‘American Idol,’ transplanted in Afghanistan
July 17, 2009
If you heard that the principal American export to Afghanistan (other than war) was “American Idol,” you might understandably shake your head with regret. Instead of exposing the Afghans to something of substance and intelligence, something that might even portray America in a positive light – the music of Michael Franti, the novels of Philip Roth, the movies of P.T. Anderson, “The Simpsons” – we have given them an overblown, empty spectacle that emphasizes money, fame and manipulative criticism. No doubt, some would argue that what we have given them is a perfect representation of our American selves.
But “Afghan Star,” Afghanistan’s knock-off of America’s most popular show, is hardly a mirror image of “American Idol.” The concept is exactly the same: Singers from around the country compete in a contest that is as much about looks, image and popularity as it as about musical ability. But in the translation to an Islamic, Central Asian country that has been ravaged by war and at times dominated by the extreme fundamentalists of the Taliban party, the singing-competition format takes on heightened significance.
“Afghan Star,” a documentary by the London-based filmmaker Havana Marking, uses the TV show to reveal the complicated realities of contemporary Afghanistan. The film follows a small handful of contestants, representing various regions and various ethnicities, as they make their way toward the cash prize of $5,000 – about five times the annual income of the average Afghan. But the focus is not on the personalities or over-the-top performances, or the even more overblown critiques of the judges, but on Afghan society: political factions, regionalism, the look and feel of the country, and most important, the intense tug-of-war between fundamentalists and modernists.
This last concern plays out most dramatically in the arena of women’s rights. The most controversial scene in “Afghan Star” is when one female contestant, in her final performance after learning that she has been voted out of the contest, dances for the cameras. Her movements are modest, but the response from some quarters is extreme, all the way up to death threats.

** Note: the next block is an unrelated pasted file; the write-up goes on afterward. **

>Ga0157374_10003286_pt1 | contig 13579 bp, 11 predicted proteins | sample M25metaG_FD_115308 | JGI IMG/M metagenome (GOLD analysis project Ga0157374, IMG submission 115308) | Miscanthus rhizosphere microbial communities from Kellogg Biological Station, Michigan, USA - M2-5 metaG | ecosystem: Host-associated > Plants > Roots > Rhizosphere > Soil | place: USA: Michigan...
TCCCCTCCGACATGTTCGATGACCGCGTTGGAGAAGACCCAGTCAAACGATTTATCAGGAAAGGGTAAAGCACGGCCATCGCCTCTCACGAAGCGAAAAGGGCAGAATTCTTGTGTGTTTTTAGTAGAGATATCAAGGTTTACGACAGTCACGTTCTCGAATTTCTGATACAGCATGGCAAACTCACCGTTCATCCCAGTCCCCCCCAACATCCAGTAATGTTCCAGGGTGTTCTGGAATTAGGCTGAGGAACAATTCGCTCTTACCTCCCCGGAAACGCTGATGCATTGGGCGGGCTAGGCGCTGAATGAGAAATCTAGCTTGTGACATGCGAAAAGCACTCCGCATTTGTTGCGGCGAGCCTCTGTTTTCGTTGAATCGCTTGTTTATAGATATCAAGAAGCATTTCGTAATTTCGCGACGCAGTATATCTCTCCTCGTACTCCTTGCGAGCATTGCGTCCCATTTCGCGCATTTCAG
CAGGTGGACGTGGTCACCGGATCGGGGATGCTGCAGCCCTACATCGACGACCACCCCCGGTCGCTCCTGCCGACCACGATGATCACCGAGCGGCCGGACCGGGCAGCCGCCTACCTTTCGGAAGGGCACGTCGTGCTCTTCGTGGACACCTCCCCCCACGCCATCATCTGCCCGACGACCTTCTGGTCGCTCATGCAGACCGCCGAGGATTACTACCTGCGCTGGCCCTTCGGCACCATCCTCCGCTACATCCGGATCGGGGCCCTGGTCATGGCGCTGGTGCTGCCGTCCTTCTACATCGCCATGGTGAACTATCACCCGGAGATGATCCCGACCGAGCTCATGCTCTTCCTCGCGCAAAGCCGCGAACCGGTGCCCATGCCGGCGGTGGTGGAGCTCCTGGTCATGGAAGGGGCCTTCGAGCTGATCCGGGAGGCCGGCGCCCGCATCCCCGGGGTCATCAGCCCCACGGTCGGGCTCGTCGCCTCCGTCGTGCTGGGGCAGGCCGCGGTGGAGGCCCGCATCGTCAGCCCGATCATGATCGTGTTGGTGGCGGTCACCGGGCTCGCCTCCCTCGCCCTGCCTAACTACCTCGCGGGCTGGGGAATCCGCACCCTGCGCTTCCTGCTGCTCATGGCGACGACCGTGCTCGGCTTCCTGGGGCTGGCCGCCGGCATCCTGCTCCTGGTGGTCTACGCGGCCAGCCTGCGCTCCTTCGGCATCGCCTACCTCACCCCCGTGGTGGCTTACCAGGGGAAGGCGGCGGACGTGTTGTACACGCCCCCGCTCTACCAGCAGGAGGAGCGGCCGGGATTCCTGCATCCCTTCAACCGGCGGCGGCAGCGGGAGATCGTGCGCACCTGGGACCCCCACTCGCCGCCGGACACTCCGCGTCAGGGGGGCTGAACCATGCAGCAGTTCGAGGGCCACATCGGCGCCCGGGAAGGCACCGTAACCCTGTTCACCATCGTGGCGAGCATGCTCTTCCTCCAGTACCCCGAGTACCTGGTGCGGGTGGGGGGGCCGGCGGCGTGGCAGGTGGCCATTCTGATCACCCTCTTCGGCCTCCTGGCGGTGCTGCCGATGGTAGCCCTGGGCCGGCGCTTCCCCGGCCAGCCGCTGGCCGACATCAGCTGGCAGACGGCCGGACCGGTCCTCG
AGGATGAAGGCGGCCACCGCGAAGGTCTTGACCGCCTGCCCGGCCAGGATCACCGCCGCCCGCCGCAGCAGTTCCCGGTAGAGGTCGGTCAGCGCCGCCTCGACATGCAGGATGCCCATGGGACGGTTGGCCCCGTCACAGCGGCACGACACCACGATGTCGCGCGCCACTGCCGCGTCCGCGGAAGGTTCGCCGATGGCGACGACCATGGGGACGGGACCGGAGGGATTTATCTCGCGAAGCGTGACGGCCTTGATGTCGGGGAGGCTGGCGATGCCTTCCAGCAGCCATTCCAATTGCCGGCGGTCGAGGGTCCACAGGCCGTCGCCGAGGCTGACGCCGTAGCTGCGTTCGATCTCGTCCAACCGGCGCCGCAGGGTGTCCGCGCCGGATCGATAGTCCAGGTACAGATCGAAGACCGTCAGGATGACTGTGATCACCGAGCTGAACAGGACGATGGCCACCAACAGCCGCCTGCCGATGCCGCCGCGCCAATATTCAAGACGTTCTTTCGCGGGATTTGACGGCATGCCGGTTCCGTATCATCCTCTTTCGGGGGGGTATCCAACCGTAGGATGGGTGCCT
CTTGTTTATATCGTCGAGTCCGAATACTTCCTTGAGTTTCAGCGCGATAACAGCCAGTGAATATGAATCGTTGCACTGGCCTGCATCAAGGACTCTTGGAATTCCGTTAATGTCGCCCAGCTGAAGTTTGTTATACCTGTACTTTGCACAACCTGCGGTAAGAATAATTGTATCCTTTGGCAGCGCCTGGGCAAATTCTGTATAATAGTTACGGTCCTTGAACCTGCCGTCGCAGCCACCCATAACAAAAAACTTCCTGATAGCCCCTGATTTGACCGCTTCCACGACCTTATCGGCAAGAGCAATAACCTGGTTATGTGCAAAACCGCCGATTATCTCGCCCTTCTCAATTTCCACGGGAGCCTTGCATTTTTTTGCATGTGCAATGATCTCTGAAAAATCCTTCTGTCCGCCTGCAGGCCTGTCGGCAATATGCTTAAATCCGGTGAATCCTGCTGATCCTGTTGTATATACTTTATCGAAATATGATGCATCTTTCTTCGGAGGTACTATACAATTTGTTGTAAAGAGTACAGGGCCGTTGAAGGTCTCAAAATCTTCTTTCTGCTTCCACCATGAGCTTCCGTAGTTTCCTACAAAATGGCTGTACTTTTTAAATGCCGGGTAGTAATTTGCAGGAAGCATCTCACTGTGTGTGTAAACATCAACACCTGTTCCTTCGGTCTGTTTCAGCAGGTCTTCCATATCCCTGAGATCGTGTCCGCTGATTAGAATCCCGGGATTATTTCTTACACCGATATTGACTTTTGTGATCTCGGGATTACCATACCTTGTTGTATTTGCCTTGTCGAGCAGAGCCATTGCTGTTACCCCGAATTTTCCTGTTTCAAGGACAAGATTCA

Director Marking takes seriously the journalistic edict of “show, don’t tell.” She avoids the temptation to use spokesmen, outsiders and experts to comment on Afghanistan society. When she finds it necessary to present background and statistics, she uses low-key text graphics.
Marking keeps her eye on the TV program, and through her skilled vision, the film reveals, probably better than any talking-head documentary, what everyday life feels like in Afghanistan. We see not only the sociopolitical challenges of staging “Afghan Star,” but also the technical difficulties in a country where TV equipment is hard to come by and electricity is off about as often as it is on. We see the translations of their lyrics. We see the way the contestants treat one another. We see the differences between relatively liberal Kabul, and the more conservative Herat and Kandahar. We see the struggle for a more tolerant society, and how a simple, pop-culture TV show can become a force towards opening up the country.
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We see Afghanistan – a narrow slice, sure, but one that feels true, compelling and close-up.